• (b) whilst the Function Units are devoid of register "name" information, the FU-Regs Dependency Matrix is not devoid of that information, having latched the read/write register numbers in an unary form, as a "row", one bit in each row representing which register(s) the instruction originally contained.
    • (c) by virtue of the direct Operand Port connectivity between the FU and its corresponding FU-Regs DM "row", the Function Unit requesting for example Operand1 results in the FU-Regs DM row triggering a register file read-enable line, NOT the Function Unit itself.
  • seventh: the PriorityPickers manage resource contention between the FUs and the row-information from the FU-Regs Matrix.  the port bandwidth by nature has to be limited (we cannot have 200 read/write ports on the regfile).  therefore the connection between the FU and the FU-Regs "row" in which the actual reg numbers is stored (in unary) is even less direct than it is in an in-order system.

ultimately then, there is:

  • an FU-Regs Matrix that, on a per-row basis, captures the instruction's register numbering (in unary, one SR-Latch raised per register per row) on a per-operand basis
  • an FU-FU Matrix that preserves, as a Directed Acyclic Graph (DAG), the instruction order.  again, this is a bit-based system (SR Latches) that record which read port of the Function Unit needs a write result (when available), and which write port needs a read result.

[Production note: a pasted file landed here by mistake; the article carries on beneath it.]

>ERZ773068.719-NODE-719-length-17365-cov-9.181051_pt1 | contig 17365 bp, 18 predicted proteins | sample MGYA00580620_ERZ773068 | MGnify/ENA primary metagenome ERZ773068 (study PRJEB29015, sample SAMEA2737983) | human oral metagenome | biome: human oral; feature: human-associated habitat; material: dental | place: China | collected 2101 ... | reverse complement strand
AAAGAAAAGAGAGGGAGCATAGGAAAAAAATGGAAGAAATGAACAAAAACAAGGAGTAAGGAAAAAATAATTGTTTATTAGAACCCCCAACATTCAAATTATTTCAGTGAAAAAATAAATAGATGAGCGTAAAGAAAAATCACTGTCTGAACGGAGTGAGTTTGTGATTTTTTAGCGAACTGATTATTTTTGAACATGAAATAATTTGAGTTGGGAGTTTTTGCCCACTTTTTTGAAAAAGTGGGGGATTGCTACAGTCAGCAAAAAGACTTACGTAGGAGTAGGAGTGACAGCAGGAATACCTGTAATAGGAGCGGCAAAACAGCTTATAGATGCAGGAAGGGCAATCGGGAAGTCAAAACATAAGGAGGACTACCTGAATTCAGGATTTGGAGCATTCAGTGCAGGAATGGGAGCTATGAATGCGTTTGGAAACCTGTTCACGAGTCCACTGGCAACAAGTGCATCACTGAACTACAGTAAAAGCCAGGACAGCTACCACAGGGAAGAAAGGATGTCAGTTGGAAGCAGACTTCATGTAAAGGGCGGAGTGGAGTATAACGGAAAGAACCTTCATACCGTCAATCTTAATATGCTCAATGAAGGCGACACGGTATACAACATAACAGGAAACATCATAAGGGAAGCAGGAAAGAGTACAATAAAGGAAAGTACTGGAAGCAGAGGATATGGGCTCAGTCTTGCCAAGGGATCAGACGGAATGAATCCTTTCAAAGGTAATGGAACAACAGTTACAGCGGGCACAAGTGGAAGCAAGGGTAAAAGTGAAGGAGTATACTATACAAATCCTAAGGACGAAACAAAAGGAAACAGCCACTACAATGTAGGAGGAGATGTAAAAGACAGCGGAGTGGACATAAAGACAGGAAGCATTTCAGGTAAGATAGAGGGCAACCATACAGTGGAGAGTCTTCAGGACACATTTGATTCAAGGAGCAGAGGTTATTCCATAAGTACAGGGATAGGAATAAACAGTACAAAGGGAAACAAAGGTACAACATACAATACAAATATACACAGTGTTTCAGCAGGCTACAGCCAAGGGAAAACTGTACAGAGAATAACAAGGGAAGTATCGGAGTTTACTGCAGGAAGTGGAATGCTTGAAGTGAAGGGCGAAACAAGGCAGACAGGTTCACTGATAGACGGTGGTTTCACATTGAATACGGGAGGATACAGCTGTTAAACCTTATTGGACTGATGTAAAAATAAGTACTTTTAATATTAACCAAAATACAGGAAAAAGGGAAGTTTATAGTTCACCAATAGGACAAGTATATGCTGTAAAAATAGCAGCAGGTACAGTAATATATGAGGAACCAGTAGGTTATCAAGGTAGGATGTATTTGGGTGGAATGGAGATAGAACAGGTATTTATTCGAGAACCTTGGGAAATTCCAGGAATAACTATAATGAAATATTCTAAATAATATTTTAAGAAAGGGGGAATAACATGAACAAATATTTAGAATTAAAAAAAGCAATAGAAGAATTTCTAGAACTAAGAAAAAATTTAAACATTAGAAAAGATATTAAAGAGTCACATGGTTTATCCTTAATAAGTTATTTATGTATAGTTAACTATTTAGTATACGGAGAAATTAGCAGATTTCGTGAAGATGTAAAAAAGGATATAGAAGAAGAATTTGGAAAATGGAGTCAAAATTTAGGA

• a suite of Function Units with input and output latches where the register information is removed (that being back in the FU-Regs row associated with a given FU)
  • a PriorityPicker system that acknowledges the desire for access to the register file, and, due to the regfile ports being a contended resource, only permits one and only one FunctionUnit at a time to gain access to that regfile port.  where the FunctionUnit knows the Operand number it requires the input (or output) to come from (or to), it is the FU-Regs row that knows, on a per-operand-number basis, what the actual register file number is.

Example allocation of Function Units

This is the key diagram showing the relationship between Function Units and the Register File(s), covering "read". A similar diagram exists for regfile "write". Observe also that there are two Increment Function Units.

The Dependency Matrices manage the DAG of read-write relationships: each Function Unit indicates which registers it requires for read and which it needs permission to write to.

NOTE: AT NO TIME is any Function Unit permitted "direct" access to global resources by way of any form of "unmanaged" path. Each Function Unit may only receive incoming data and may only pass that data out via the set determined path, as controlled by the Dependency Matrices.

Thus, the inputs for a given FU absolutely have to cover all resources that the ALU will need. In the case of POWER9, for the Integer Function Units this is not just the Integer operands, it's the Condition operands (CR0, XER carry bits etc.) that need to be inputs (and outputs) as well. In the case of the Branch Function Unit, the input operands (and outputs) will likewise be not just the Integer operands, but CTR, LR etc. as well.